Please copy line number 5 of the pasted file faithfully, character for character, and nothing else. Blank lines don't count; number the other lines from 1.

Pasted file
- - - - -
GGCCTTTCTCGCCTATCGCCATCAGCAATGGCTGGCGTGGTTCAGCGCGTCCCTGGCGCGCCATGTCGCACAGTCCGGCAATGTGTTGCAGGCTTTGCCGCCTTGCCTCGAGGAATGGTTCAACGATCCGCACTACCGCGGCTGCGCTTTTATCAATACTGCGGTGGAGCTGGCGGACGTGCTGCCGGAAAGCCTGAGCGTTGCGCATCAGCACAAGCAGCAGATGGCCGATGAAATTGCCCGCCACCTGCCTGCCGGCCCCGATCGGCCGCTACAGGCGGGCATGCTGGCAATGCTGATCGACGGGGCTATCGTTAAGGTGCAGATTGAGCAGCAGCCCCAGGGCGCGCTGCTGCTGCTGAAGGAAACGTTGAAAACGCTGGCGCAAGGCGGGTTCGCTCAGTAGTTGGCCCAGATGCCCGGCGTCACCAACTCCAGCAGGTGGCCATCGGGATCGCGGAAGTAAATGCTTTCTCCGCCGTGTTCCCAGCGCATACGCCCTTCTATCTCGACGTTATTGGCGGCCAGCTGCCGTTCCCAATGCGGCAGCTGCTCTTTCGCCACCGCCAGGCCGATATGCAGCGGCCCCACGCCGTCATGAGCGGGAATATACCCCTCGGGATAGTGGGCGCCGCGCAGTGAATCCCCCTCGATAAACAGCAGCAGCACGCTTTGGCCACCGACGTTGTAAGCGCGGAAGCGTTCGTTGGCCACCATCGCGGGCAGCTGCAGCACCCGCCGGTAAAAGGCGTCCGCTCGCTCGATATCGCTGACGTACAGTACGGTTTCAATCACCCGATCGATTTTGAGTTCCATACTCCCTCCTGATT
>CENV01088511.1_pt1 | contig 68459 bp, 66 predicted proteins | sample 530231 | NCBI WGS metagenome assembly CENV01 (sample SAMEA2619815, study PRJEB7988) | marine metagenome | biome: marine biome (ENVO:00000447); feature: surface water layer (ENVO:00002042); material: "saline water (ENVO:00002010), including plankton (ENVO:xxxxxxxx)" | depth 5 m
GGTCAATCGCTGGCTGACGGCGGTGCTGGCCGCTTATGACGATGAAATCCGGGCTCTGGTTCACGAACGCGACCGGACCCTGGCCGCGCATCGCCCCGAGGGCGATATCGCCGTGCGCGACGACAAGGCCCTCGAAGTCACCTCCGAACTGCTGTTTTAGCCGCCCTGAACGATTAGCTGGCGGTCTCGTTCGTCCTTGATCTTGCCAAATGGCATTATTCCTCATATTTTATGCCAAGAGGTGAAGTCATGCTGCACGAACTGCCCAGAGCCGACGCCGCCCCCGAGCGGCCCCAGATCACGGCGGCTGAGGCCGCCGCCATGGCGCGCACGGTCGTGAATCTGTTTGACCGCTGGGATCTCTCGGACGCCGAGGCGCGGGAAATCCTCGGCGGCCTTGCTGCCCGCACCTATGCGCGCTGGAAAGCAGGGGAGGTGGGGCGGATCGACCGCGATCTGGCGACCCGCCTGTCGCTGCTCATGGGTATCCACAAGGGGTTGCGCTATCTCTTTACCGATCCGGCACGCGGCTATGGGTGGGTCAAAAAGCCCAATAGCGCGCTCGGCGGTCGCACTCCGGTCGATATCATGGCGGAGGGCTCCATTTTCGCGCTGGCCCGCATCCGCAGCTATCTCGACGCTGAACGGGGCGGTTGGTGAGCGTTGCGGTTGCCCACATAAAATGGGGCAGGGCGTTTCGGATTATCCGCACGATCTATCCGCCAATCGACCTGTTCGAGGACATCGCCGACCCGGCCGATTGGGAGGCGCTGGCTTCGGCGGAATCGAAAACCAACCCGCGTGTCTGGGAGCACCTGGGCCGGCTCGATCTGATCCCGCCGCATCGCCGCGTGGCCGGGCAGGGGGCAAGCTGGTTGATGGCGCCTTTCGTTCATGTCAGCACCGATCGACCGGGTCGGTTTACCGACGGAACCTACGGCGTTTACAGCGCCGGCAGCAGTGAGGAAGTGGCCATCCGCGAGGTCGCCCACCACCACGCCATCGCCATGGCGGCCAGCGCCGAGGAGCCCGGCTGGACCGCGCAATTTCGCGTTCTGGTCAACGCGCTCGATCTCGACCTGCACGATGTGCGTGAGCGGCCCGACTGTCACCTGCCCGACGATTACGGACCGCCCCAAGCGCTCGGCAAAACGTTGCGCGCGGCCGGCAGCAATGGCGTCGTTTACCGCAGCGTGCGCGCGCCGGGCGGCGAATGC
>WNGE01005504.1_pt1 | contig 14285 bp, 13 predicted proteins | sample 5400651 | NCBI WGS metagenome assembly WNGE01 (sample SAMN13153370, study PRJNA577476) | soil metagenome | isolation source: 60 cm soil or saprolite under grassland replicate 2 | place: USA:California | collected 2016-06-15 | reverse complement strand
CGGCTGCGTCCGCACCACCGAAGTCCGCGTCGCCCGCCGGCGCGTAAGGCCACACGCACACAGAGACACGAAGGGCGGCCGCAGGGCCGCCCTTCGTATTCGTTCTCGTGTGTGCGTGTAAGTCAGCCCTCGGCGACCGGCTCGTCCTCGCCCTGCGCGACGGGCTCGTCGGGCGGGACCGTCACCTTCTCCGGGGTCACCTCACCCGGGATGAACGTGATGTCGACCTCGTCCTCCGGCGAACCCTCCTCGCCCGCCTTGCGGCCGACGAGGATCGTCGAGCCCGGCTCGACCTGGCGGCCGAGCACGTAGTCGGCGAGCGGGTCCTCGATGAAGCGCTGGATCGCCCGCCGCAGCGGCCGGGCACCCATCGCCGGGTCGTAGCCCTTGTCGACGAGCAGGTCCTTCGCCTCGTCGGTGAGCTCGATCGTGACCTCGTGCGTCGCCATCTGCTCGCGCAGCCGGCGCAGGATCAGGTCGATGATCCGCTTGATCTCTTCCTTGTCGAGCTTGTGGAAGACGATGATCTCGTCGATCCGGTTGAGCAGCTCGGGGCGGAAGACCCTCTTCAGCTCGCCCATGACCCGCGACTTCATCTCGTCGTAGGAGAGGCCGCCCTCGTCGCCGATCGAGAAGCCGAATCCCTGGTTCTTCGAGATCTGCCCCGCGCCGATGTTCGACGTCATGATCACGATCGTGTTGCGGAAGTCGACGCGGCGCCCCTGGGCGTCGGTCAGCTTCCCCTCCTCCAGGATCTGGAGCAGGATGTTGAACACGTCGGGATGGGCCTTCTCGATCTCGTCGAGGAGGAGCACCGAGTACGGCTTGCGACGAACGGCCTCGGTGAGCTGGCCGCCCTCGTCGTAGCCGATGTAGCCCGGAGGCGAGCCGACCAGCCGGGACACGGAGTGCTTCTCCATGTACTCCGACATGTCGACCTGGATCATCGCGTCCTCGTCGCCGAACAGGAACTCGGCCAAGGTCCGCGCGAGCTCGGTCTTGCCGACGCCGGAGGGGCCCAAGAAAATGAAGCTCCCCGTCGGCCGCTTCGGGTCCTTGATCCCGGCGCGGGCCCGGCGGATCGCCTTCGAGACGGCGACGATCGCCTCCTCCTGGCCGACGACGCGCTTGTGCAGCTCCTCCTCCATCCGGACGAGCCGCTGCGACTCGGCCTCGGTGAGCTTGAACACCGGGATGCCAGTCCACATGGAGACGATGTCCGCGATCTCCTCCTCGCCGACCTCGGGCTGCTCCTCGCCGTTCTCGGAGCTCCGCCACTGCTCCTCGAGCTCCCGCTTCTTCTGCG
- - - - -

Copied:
CGGCTGCGTCCGCACCACCGAAGTCCGCGTCGCCCGCCGGCGCGTAAGGCCACACGCACACAGAGACACGAAGGGCGGCCGCAGGGCCGCCCTTCGTATTCGTTCTCGTGTGTGCGTGTAAGTCAGCCCTCGGCGACCGGCTCGTCCTCGCCCTGCGCGACGGGCTCGTCGGGCGGGACCGTCACCTTCTCCGGGGTCACCTCACCCGGGATGAACGTGATGTCGACCTCGTCCTCCGGCGAACCCTCCTCGCCCGCCTTGCGGCCGACGAGGATCGTCGAGCCCGGCTCGACCTGGCGGCCGAGCACGTAGTCGGCGAGCGGGTCCTCGATGAAGCGCTGGATCGCCCGCCGCAGCGGCCGGGCACCCATCGCCGGGTCGTAGCCCTTGTCGACGAGCAGGTCCTTCGCCTCGTCGGTGAGCTCGATCGTGACCTCGTGCGTCGCCATCTGCTCGCGCAGCCGGCGCAGGATCAGGTCGATGATCCGCTTGATCTCTTCCTTGTCGAGCTTGTGGAAGACGATGATCTCGTCGATCCGGTTGAGCAGCTCGGGGCGGAAGACCCTCTTCAGCTCGCCCATGACCCGCGACTTCATCTCGTCGTAGGAGAGGCCGCCCTCGTCGCCGATCGAGAAGCCGAATCCCTGGTTCTTCGAGATCTGCCCCGCGCCGATGTTCGACGTCATGATCACGATCGTGTTGCGGAAGTCGACGCGGCGCCCCTGGGCGTCGGTCAGCTTCCCCTCCTCCAGGATCTGGAGCAGGATGTTGAACACGTCGGGATGGGCCTTCTCGATCTCGTCGAGGAGGAGCACCGAGTACGGCTTGCGACGAACGGCCTCGGTGAGCTGGCCGCCCTCGTCGTAGCCGATGTAGCCCGGAGGCGAGCCGACCAGCCGGGACACGGAGTGCTTCTCCATGTACTCCGACATGTCGACCTGGATCATCGCGTCCTCGTCGCCGAACAGGAACTCGGCCAAGGTCCGCGCGAGCTCGGTCTTGCCGACGCCGGAGGGGCCCAAGAAAATGAAGCTCCCCGTCGGCCGCTTCGGGTCCTTGATCCCGGCGCGGGCCCGGCGGATCGCCTTCGAGACGGCGACGATCGCCTCCTCCTGGCCGACGACGCGCTTGTGCAGCTCCTCCTCCATCCGGACGAGCCGCTGCGACTCGGCCTCGGTGAGCTTGAACACCGGGATGCCAGTCCACATGGAGACGATGTCCGCGATCTCCTCCTCGCCGACCTCGGGCTGCTCCTCGCCGTTCTCGGAGCTCCGCCACTGCTCCTCGAGCTCCCGCTTCTTCTGCG